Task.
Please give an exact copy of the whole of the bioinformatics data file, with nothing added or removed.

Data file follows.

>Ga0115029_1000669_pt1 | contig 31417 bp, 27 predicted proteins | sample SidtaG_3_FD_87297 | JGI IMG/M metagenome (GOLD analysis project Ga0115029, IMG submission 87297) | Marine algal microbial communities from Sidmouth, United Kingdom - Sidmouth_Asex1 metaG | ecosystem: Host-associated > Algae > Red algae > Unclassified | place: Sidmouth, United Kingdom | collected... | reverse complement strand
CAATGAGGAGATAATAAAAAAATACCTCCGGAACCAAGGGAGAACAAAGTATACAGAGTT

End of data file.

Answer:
>Ga0115029_1000669_pt1 | contig 31417 bp, 27 predicted proteins | sample SidtaG_3_FD_87297 | JGI IMG/M metagenome (GOLD analysis project Ga0115029, IMG submission 87297) | Marine algal microbial communities from Sidmouth, United Kingdom - Sidmouth_Asex1 metaG | ecosystem: Host-associated > Algae > Red algae > Unclassified | place: Sidmouth, United Kingdom | collected... | reverse complement strand
CAATGAGGAGATAATAAAAAAATACCTCCGGAACCAAGGGAGAACAAAGTATACAGAGTT